|摘要: ||Speculative attacks have successively occurred in the past forty years among Latin America, Europe, East Asian, Russia, Turkey, and the United States. Economists have provided explanation for the incidence of speculative attacks. They argue that inconsistent policy and incomplete information are the main causes behind the incidence of speculative attacks. All the causes are relevant to government behaviors and political economists attempt to predict governmental behaviors with political considerations. One of the most important ways to explain government behavior is partisanship. Many scholars also incorporate partisanship into their models to estimate the probability of speculative attacks. On the one hand, Leblang and Bernhard (2000) and Leblang (2003) cannot find a significant relationship between partisan government and the incidence of speculative attacks. On the other, Bussiere and Mulder (2000), and Block (2003) find a positive relationship between left governments and speculative attacks. Thus a crucial question becomes what factors have made the differences between the two findings. The main purpose of this dissertation is to address the question of partisan government and speculative attacks by looking at the interaction between political institutions and partisanship.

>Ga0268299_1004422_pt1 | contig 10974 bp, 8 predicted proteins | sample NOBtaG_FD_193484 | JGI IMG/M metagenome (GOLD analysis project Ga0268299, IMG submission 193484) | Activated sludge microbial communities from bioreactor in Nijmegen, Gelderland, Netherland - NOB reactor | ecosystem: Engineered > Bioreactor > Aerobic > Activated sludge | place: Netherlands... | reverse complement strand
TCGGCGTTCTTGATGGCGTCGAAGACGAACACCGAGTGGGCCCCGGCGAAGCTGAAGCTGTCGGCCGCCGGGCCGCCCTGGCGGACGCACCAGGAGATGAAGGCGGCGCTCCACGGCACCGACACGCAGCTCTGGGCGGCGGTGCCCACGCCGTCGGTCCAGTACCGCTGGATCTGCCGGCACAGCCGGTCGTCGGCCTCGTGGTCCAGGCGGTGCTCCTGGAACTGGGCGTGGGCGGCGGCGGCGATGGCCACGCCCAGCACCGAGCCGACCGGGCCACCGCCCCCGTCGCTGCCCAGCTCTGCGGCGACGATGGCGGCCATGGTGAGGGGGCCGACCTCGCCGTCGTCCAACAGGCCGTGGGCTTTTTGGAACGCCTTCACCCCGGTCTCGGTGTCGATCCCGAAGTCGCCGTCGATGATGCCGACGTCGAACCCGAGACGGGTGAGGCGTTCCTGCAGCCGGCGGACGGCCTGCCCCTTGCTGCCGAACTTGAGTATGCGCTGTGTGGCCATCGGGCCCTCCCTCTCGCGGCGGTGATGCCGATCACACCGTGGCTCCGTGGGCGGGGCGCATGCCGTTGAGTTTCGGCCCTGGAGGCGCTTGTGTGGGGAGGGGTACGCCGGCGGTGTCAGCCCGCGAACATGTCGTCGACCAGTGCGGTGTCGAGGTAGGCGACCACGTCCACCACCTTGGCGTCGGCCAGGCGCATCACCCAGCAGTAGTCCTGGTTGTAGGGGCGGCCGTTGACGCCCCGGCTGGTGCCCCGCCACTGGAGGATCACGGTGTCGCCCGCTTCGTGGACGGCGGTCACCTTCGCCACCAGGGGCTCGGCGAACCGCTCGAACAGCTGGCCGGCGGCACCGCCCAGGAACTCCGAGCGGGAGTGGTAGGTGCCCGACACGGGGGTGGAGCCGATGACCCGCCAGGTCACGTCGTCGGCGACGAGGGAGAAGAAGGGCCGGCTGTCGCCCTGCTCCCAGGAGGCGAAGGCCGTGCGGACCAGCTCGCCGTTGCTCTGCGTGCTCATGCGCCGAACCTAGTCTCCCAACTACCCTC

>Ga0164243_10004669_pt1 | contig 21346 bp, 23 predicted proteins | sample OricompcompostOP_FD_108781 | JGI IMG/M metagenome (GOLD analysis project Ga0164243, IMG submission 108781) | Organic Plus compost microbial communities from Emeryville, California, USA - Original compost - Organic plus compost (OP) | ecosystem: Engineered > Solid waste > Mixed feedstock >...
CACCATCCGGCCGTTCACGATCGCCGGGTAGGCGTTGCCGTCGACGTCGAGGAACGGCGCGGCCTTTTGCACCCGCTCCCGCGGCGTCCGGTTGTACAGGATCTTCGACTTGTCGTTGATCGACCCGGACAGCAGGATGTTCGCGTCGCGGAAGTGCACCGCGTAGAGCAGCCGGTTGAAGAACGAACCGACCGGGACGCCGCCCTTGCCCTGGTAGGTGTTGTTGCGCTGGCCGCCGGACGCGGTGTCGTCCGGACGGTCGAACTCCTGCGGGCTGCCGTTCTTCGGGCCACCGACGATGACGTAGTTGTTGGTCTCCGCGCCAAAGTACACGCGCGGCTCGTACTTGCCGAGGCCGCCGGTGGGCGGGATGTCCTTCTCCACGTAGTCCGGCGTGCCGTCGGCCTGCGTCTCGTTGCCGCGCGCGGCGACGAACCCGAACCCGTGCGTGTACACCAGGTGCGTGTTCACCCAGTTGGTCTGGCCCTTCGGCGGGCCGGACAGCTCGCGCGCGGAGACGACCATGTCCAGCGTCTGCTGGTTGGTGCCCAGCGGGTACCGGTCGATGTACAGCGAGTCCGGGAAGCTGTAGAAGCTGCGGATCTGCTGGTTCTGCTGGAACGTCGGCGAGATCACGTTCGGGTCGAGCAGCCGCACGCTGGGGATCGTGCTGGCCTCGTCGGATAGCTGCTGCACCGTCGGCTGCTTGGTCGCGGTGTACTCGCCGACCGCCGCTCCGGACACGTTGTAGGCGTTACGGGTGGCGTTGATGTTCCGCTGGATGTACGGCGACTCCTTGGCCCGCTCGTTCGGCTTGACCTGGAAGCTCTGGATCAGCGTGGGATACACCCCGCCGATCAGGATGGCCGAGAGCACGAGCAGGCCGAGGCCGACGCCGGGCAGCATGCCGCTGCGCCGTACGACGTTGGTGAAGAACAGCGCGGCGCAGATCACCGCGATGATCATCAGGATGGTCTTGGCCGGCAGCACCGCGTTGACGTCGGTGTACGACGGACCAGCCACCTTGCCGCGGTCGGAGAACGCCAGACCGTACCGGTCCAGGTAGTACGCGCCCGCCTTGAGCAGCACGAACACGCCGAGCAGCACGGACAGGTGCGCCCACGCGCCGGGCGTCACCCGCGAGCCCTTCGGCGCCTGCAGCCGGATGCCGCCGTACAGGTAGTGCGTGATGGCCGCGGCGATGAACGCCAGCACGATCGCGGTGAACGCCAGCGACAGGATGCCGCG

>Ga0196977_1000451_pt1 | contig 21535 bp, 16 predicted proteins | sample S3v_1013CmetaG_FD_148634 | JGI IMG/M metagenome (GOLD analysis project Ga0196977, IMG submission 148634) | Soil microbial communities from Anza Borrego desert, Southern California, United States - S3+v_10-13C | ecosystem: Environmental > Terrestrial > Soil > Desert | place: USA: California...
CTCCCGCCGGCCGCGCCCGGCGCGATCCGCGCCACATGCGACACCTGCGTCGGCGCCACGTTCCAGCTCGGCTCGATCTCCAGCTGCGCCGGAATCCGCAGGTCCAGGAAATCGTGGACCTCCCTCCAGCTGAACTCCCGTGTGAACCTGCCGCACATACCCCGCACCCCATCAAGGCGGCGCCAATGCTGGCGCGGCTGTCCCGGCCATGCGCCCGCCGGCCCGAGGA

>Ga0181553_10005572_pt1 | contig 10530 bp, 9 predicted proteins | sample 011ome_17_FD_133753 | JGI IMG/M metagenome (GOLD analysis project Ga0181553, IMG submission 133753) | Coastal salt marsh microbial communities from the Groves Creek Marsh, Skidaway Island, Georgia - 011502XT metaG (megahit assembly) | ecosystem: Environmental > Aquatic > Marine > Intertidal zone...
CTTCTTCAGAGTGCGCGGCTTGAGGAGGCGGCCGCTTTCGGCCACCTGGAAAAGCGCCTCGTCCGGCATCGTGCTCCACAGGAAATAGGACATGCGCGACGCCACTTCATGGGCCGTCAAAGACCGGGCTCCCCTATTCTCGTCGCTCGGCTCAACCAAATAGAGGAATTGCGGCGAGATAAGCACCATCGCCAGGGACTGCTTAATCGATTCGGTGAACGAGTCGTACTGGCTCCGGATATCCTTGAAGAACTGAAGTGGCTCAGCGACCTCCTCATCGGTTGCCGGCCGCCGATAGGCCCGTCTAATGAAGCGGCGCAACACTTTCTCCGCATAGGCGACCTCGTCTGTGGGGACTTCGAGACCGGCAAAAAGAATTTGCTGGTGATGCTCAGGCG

This dissertation examines the relationship between partisan governments and speculative attacks in several steps. I develop a framework of conditional partisan politics and empirically examine the decision-making of fiscal policy, monetary policy, and exchange rate policy in conditional partisan politics. I argue that the partisan effect on macroeconomic policy is significant if the policy-making process is not transparent. Using a sample of 85 democratic countries over the period of 1990 to 2009, I empirically test my arguments for fiscal policy, monetary policy, and exchange rate policy. I find that in the political context of divided governments and parliamentary systems that lack transparency, voters are less likely to provide accountability to politicians, and partisan governments would adopt the policy consistent with their partisan goals. With these finding, I estimate the probability of speculative attacks in terms of economic models and find that the effect of partisanship on speculative attacks really depends on the design of political institutions.